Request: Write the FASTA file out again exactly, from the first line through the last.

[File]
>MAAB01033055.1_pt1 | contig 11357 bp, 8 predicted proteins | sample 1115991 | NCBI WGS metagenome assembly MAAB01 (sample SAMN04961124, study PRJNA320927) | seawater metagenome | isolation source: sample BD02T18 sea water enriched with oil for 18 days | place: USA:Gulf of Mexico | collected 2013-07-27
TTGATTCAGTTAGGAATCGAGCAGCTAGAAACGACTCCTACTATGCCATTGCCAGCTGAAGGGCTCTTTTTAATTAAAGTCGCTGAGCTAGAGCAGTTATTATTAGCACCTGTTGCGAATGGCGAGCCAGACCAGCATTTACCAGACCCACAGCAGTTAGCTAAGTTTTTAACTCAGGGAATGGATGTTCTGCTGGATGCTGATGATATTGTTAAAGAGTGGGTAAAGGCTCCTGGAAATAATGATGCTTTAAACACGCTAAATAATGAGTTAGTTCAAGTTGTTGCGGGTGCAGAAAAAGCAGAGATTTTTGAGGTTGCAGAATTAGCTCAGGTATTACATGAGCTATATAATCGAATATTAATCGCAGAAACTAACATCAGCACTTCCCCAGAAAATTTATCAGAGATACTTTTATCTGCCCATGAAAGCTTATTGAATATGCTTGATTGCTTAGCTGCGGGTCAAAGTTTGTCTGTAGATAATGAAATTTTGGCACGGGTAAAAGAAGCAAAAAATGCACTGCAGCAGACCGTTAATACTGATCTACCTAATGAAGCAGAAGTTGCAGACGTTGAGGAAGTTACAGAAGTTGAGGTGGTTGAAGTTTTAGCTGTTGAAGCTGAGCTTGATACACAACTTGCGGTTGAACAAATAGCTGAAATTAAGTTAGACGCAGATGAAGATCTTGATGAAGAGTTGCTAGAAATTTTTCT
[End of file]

>MAAB01033055.1_pt1 | contig 11357 bp, 8 predicted proteins | sample 1115991 | NCBI WGS metagenome assembly MAAB01 (sample SAMN04961124, study PRJNA320927) | seawater metagenome | isolation source: sample BD02T18 sea water enriched with oil for 18 days | place: USA:Gulf of Mexico | collected 2013-07-27
TTGATTCAGTTAGGAATCGAGCAGCTAGAAACGACTCCTACTATGCCATTGCCAGCTGAAGGGCTCTTTTTAATTAAAGTCGCTGAGCTAGAGCAGTTATTATTAGCACCTGTTGCGAATGGCGAGCCAGACCAGCATTTACCAGACCCACAGCAGTTAGCTAAGTTTTTAACTCAGGGAATGGATGTTCTGCTGGATGCTGATGATATTGTTAAAGAGTGGGTAAAGGCTCCTGGAAATAATGATGCTTTAAACACGCTAAATAATGAGTTAGTTCAAGTTGTTGCGGGTGCAGAAAAAGCAGAGATTTTTGAGGTTGCAGAATTAGCTCAGGTATTACATGAGCTATATAATCGAATATTAATCGCAGAAACTAACATCAGCACTTCCCCAGAAAATTTATCAGAGATACTTTTATCTGCCCATGAAAGCTTATTGAATATGCTTGATTGCTTAGCTGCGGGTCAAAGTTTGTCTGTAGATAATGAAATTTTGGCACGGGTAAAAGAAGCAAAAAATGCACTGCAGCAGACCGTTAATACTGATCTACCTAATGAAGCAGAAGTTGCAGACGTTGAGGAAGTTACAGAAGTTGAGGTGGTTGAAGTTTTAGCTGTTGAAGCTGAGCTTGATACACAACTTGCGGTTGAACAAATAGCTGAAATTAAGTTAGACGCAGATGAAGATCTTGATGAAGAGTTGCTAGAAATTTTTCT